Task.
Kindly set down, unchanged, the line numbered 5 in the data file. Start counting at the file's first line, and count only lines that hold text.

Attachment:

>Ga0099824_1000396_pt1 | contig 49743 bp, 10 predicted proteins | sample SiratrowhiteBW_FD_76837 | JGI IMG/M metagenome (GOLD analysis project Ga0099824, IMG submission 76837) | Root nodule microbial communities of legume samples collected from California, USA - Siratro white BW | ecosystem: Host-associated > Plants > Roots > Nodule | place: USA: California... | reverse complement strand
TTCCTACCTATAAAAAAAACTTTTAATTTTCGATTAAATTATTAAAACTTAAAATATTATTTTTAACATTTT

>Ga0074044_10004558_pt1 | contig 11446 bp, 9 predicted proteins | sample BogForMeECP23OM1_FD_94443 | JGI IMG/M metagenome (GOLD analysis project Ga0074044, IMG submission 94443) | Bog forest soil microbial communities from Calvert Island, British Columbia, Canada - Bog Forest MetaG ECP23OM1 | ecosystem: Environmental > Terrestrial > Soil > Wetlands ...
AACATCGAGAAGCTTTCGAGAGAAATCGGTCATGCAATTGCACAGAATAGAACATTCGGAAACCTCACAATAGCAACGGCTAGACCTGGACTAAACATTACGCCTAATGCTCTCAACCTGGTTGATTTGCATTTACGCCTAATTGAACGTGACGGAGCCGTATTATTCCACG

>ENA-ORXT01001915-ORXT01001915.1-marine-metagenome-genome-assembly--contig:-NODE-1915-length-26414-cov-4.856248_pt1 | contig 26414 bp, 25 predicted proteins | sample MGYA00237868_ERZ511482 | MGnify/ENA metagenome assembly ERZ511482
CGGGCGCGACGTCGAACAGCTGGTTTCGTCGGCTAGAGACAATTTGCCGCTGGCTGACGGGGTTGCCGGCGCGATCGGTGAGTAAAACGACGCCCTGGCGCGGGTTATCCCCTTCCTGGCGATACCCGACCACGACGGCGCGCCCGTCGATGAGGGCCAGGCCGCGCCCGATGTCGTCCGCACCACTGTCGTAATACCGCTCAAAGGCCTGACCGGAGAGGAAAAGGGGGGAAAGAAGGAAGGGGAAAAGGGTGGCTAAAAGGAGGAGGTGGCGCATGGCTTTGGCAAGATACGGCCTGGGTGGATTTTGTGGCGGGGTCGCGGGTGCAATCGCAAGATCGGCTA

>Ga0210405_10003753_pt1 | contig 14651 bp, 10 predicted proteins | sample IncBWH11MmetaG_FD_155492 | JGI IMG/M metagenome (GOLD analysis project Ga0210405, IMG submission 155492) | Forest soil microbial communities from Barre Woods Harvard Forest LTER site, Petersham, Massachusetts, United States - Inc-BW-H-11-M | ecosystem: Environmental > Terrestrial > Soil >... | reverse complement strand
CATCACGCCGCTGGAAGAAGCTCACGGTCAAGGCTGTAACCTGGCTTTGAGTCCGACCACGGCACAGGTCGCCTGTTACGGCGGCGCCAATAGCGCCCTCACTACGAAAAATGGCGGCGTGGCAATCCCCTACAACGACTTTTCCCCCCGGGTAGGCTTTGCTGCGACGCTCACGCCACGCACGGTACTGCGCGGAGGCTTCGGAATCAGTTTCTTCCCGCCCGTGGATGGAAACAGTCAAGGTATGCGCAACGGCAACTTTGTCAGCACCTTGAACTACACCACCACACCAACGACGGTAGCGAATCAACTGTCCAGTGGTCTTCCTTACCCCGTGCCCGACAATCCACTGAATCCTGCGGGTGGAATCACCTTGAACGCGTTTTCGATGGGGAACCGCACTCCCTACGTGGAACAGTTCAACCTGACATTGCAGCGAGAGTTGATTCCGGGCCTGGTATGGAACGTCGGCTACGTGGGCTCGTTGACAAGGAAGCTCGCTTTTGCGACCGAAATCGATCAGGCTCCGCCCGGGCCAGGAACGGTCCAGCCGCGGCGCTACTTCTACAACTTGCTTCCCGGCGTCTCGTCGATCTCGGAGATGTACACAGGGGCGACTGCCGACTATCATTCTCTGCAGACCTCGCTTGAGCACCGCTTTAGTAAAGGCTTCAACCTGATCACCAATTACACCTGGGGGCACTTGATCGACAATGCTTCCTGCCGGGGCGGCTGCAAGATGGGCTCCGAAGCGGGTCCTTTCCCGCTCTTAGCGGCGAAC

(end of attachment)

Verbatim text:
>ENA-ORXT01001915-ORXT01001915.1-marine-metagenome-genome-assembly--contig:-NODE-1915-length-26414-cov-4.856248_pt1 | contig 26414 bp, 25 predicted proteins | sample MGYA00237868_ERZ511482 | MGnify/ENA metagenome assembly ERZ511482